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here is the code sample: HTML:

 <form id="information" name="information" action="#" method="post"> 
 <textarea name="text" rows="10" cols="10"> 
 <input type="submit" value="submit"/> 



 function init(){

 function validateForm(){ 
 var text= document.information.text.value; 
 alert('text area cannot be empty');
 return false;

it does not work...

share|improve this question
up vote 2 down vote accepted

The textarea has a carriage return in it (and a space), so your condition is never true. So change it to:

<textarea name="text" rows="10" cols="10"></textarea> 

However you may want to go further and stop the user entering an "empty" response (meaning nothing but white-space). Or you may just want to remove leading and trailing white-space. If so you can do this:

text = text.trim();

Now trim() I believe is relatively new (Firefox lists it as new in 3.5). A more backwards compatible version is:

text = text..replace(/^\s\s*/, '').replace(/\s\s*$/, '');

and then testing if it's empty.

Faster JavaScript Trim has a good analysis on various white-space trimming alternatives. For instance the above can be done with one regex:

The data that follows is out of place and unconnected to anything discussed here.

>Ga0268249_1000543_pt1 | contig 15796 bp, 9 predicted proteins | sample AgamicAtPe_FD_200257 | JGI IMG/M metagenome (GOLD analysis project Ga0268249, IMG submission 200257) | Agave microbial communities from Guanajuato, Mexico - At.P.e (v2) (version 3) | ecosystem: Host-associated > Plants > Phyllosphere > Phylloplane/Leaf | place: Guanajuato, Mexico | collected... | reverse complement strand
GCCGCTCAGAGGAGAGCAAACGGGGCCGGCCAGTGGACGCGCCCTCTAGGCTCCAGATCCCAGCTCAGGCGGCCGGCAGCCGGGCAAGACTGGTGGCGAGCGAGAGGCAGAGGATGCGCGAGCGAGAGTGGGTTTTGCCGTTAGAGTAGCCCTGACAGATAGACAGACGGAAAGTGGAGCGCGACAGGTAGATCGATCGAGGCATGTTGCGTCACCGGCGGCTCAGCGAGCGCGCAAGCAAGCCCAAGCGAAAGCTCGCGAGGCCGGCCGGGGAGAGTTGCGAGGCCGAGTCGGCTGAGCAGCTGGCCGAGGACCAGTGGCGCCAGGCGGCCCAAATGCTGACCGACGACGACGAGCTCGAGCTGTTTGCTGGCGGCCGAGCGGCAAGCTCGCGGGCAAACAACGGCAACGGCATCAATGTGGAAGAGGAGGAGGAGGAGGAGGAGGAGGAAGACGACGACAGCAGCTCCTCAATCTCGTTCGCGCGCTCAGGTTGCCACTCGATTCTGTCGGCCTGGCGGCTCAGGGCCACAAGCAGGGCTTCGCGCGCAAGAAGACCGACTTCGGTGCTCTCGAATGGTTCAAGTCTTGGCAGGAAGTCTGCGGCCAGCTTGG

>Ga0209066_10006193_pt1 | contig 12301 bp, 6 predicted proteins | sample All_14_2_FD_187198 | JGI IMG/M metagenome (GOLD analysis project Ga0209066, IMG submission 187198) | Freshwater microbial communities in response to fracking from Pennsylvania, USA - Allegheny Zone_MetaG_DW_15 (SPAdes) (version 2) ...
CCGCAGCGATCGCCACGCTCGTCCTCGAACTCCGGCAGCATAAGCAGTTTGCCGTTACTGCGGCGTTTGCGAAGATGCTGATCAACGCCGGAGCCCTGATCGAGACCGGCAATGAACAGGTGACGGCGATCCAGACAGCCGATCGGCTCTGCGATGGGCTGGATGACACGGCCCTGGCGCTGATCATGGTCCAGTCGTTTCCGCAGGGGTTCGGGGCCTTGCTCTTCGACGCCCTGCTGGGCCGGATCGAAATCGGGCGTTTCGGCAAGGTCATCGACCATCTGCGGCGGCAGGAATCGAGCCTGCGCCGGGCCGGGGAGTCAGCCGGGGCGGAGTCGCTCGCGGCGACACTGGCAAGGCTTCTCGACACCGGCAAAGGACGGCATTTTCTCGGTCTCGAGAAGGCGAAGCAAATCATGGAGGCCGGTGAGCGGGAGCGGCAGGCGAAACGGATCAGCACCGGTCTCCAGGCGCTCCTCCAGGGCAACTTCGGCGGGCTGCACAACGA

text = text..replace(/^\s+|\s+$/g, '');


This commonly thought up approach is easily the most frequently used in JavaScript libraries today. It is generally the fastest implementation of the bunch only when working with short strings which don't include leading or trailing whitespace. This minor advantage is due in part to the initial-character discrimination optimization it triggers. While this is a relatively decent performer, it's slower than the three methods above when working with longer strings, because the top-level alternation prevents a number of optimizations which could otherwise kick in.

share|improve this answer

You've got a carriage return in your textarea - so its value is \n or \r\n
close your tag on the same line

You could strip the beginning and end whitespace using this function

function trim( str ) {
    return str.replace( /^\s+|\s+$/g, '' );
share|improve this answer
exactly, he's right. If you don't specify anything you don't have the textarea's value property equal to "". – Juri Feb 6 '10 at 11:28

This worked for me:

function validateForm(){
  var text = document.information.text.value;
  if(text == " \n "){
    return false;
share|improve this answer

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